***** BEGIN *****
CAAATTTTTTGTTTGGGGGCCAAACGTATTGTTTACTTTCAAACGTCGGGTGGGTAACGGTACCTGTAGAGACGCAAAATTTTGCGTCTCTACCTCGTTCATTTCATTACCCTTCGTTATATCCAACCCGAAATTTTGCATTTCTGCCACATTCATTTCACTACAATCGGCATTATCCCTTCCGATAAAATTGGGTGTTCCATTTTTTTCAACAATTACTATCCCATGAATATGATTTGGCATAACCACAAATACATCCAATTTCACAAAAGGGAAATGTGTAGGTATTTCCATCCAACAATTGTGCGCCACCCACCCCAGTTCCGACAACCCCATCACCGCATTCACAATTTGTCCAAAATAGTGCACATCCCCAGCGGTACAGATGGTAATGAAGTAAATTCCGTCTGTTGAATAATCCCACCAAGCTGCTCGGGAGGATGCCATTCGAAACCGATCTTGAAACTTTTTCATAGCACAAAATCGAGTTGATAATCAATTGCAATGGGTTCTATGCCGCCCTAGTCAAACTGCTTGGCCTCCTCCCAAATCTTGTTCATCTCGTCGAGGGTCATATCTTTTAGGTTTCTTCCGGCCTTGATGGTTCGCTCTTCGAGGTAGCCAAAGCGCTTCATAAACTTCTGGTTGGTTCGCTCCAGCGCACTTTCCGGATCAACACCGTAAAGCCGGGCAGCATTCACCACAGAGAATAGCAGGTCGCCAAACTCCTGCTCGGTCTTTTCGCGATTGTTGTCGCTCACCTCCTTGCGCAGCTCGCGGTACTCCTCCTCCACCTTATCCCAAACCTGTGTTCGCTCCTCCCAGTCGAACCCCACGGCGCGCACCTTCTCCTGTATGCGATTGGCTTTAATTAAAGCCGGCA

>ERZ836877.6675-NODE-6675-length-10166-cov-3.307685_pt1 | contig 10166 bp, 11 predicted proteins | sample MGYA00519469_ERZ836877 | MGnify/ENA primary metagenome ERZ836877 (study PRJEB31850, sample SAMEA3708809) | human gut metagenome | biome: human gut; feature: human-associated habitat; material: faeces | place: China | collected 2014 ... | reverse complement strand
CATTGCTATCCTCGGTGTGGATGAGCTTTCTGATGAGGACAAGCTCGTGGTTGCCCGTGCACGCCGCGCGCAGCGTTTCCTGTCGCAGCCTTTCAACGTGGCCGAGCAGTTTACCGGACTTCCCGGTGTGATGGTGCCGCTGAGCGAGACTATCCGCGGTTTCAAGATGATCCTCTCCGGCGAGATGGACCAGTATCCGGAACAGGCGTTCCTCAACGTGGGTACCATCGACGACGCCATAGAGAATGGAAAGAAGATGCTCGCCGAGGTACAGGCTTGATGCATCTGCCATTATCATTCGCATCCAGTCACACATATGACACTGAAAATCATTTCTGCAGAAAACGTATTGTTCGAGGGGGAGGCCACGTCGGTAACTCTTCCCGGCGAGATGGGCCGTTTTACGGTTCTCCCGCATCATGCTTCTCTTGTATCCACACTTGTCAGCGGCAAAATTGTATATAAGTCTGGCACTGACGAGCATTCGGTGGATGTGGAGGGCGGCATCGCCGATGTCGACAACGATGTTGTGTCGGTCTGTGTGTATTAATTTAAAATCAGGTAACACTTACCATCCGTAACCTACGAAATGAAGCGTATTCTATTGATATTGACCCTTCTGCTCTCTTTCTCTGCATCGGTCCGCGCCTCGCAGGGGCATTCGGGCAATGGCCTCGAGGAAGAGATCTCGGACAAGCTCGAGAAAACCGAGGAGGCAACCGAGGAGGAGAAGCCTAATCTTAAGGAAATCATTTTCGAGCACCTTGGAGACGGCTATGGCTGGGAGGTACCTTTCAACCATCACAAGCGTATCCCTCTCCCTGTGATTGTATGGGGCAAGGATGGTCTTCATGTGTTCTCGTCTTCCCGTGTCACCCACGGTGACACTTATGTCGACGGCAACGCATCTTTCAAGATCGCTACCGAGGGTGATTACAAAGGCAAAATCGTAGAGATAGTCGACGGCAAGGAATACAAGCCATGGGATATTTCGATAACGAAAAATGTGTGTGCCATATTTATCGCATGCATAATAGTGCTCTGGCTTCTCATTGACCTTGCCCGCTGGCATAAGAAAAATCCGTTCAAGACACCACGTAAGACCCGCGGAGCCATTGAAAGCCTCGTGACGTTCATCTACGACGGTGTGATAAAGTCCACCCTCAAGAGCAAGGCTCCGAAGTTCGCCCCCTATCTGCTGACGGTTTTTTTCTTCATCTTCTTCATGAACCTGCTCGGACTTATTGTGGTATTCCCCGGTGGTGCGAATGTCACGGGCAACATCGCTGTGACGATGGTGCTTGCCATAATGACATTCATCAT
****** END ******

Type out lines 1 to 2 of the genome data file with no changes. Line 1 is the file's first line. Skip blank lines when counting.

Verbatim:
CAAATTTTTTGTTTGGGGGCCAAACGTATTGTTTACTTTCAAACGTCGGGTGGGTAACGGTACCTGTAGAGACGCAAAATTTTGCGTCTCTACCTCGTTCATTTCATTACCCTTCGTTATATCCAACCCGAAATTTTGCATTTCTGCCACATTCATTTCACTACAATCGGCATTATCCCTTCCGATAAAATTGGGTGTTCCATTTTTTTCAACAATTACTATCCCATGAATATGATTTGGCATAACCACAAATACATCCAATTTCACAAAAGGGAAATGTGTAGGTATTTCCATCCAACAATTGTGCGCCACCCACCCCAGTTCCGACAACCCCATCACCGCATTCACAATTTGTCCAAAATAGTGCACATCCCCAGCGGTACAGATGGTAATGAAGTAAATTCCGTCTGTTGAATAATCCCACCAAGCTGCTCGGGAGGATGCCATTCGAAACCGATCTTGAAACTTTTTCATAGCACAAAATCGAGTTGATAATCAATTGCAATGGGTTCTATGCCGCCCTAGTCAAACTGCTTGGCCTCCTCCCAAATCTTGTTCATCTCGTCGAGGGTCATATCTTTTAGGTTTCTTCCGGCCTTGATGGTTCGCTCTTCGAGGTAGCCAAAGCGCTTCATAAACTTCTGGTTGGTTCGCTCCAGCGCACTTTCCGGATCAACACCGTAAAGCCGGGCAGCATTCACCACAGAGAATAGCAGGTCGCCAAACTCCTGCTCGGTCTTTTCGCGATTGTTGTCGCTCACCTCCTTGCGCAGCTCGCGGTACTCCTCCTCCACCTTATCCCAAACCTGTGTTCGCTCCTCCCAGTCGAACCCCACGGCGCGCACCTTCTCCTGTATGCGATTGGCTTTAATTAAAGCCGGCA

>ERZ836877.6675-NODE-6675-length-10166-cov-3.307685_pt1 | contig 10166 bp, 11 predicted proteins | sample MGYA00519469_ERZ836877 | MGnify/ENA primary metagenome ERZ836877 (study PRJEB31850, sample SAMEA3708809) | human gut metagenome | biome: human gut; feature: human-associated habitat; material: faeces | place: China | collected 2014 ... | reverse complement strand